So stop for a moment and think: What things have I been taking for granted? What have I not fully appreciated before [the pandemic] that I more appreciate now? What good things have come from this time? Find some positive in the negative.

Don’t Get Stuck at Skipper’s on Tuesdays

So the 2nd thing I’d like you to ponder is this: What are you missing?

I remember when I played football in high school, a group of us guys used to go to a place called Skipper’s every Tuesday night because it was all you can eat fish for 99-cents. When the owners saw the six or eight of us come in the door, they would just moan because we would have a competition to see who could eat the most fish & fries. (I think the record was 33 baskets, and no, it wasn’t me that did that!)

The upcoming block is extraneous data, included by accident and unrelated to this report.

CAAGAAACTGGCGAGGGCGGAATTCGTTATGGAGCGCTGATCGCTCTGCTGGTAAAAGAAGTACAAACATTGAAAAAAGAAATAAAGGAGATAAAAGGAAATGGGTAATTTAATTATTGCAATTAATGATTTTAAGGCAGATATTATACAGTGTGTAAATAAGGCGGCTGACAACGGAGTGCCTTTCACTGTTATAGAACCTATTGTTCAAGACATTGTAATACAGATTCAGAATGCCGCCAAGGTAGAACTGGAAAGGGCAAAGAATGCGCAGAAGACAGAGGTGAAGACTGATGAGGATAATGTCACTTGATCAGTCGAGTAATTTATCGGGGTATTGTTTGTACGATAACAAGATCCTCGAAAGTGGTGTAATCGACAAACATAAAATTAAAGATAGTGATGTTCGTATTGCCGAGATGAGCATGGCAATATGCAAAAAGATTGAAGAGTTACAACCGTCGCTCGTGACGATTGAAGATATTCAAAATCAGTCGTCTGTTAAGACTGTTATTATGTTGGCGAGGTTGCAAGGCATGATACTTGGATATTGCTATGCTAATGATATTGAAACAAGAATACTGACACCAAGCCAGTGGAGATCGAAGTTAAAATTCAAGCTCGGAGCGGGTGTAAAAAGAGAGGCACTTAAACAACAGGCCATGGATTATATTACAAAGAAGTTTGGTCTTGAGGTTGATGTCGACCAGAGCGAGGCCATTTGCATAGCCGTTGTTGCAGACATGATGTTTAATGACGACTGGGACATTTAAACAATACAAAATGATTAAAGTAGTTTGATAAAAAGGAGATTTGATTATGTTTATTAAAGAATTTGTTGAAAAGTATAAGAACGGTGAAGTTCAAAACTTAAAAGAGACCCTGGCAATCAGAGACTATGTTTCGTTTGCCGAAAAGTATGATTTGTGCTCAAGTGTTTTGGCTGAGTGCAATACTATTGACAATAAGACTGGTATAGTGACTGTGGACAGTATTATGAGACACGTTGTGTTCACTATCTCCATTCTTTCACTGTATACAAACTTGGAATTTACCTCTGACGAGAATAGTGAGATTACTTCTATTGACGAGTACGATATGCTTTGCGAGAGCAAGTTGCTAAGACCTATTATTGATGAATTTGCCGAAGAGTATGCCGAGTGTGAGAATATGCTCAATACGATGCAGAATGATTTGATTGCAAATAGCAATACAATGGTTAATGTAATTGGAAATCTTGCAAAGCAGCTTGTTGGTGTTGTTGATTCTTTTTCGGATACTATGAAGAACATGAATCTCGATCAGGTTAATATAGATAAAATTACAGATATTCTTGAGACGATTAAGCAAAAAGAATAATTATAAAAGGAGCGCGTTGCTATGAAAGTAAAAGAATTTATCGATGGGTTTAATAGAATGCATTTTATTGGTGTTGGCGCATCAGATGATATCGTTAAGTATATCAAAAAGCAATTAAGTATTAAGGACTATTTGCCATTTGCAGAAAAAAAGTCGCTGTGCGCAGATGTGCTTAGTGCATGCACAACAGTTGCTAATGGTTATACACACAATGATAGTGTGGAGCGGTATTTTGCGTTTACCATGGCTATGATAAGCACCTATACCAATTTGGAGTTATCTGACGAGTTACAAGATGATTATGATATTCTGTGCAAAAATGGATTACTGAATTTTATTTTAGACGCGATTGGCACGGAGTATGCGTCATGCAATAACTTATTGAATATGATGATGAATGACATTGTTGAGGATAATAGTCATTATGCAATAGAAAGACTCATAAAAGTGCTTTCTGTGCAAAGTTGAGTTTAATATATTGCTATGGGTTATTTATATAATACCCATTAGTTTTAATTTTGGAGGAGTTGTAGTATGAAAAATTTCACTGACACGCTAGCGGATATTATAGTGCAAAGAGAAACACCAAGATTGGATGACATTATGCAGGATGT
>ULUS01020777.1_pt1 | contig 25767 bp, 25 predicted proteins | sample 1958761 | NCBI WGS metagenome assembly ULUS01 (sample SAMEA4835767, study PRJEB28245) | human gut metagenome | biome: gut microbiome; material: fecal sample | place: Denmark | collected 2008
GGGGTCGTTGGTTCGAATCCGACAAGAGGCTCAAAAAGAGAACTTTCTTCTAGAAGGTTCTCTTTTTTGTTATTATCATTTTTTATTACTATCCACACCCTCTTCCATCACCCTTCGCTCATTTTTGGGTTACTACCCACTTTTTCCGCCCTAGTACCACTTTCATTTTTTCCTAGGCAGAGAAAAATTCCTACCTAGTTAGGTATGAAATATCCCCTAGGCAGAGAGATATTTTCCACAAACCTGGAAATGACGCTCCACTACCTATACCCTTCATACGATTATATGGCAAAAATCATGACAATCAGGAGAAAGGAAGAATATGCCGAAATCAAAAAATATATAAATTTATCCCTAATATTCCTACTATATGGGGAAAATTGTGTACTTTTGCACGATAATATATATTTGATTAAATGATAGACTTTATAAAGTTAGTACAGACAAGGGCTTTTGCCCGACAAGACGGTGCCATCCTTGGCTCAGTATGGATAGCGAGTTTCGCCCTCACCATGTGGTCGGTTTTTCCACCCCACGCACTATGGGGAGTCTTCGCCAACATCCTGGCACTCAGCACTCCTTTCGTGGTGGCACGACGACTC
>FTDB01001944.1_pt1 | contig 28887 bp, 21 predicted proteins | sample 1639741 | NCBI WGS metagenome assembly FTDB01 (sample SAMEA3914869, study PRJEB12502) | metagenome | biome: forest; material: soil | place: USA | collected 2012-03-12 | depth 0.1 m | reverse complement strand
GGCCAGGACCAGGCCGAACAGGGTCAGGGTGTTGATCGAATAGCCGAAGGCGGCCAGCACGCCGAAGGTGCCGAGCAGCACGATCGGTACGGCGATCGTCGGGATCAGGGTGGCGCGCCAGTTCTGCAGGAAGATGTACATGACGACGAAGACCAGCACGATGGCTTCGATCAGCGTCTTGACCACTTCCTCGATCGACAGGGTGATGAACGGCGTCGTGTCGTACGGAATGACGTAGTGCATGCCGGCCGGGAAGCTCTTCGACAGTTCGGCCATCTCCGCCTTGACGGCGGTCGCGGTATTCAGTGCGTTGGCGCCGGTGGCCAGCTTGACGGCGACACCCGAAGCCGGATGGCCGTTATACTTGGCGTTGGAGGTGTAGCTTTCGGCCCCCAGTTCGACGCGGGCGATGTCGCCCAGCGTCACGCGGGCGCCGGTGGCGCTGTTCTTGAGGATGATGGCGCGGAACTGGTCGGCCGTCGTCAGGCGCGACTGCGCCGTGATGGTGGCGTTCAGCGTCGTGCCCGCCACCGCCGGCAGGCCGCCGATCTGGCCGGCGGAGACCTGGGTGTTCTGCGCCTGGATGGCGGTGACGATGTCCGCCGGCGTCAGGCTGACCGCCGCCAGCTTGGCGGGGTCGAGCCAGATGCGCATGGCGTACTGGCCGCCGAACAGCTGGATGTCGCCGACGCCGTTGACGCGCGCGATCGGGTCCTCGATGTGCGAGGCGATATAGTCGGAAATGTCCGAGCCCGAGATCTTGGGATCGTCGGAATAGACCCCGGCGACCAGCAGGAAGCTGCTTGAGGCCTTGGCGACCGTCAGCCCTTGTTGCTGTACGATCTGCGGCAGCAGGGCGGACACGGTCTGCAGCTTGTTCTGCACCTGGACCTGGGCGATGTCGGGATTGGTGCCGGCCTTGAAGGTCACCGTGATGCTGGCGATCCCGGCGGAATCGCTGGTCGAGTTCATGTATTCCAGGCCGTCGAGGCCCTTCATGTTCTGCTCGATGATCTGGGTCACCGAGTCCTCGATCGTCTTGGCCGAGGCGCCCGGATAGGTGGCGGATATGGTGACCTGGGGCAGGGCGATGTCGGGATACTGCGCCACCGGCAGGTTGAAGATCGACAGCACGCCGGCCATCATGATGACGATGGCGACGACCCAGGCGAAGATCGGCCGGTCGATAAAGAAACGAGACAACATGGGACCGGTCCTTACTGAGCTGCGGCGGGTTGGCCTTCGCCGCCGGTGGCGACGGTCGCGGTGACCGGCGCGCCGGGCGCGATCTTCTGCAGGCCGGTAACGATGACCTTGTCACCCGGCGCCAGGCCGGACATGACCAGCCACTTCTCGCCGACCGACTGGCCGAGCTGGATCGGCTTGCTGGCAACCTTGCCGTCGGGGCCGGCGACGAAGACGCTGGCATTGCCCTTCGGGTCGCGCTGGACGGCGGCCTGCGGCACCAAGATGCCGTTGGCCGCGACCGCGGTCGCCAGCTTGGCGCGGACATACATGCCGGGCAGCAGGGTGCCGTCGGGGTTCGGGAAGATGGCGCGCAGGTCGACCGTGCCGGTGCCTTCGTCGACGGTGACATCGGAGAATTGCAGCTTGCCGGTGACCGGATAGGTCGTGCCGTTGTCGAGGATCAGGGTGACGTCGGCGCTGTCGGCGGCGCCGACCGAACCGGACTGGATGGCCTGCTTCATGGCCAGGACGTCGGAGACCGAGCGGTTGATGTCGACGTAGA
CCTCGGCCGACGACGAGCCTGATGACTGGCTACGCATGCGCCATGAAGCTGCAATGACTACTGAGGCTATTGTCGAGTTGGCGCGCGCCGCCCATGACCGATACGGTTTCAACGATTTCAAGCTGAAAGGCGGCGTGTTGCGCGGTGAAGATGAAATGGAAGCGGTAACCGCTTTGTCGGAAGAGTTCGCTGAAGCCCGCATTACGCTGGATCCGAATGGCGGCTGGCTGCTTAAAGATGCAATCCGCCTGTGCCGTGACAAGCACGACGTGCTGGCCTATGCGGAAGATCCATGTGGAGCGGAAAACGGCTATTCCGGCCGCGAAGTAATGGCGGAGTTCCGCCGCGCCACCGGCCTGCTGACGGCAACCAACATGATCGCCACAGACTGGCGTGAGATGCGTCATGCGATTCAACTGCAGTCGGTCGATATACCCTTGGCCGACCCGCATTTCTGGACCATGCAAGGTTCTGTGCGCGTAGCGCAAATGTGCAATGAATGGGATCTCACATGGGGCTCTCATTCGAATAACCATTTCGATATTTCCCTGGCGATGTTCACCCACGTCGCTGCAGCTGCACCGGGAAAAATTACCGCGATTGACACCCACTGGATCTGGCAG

The point of my story is this: we weren’t stopping to taste the food; we were just on this goal of consuming the next basket of fish & fries. At times in life, that’s what we do. We’re just trying to get to the next basket without stopping to taste the flavor of what we have right now.

So I’ll ask you again: What are you missing? What has this pandemic done to slow you down and made you see things that you have missed because you were too busy in life, because your work consumed you, because too many things were going on in your life that you just didn’t stop and see this?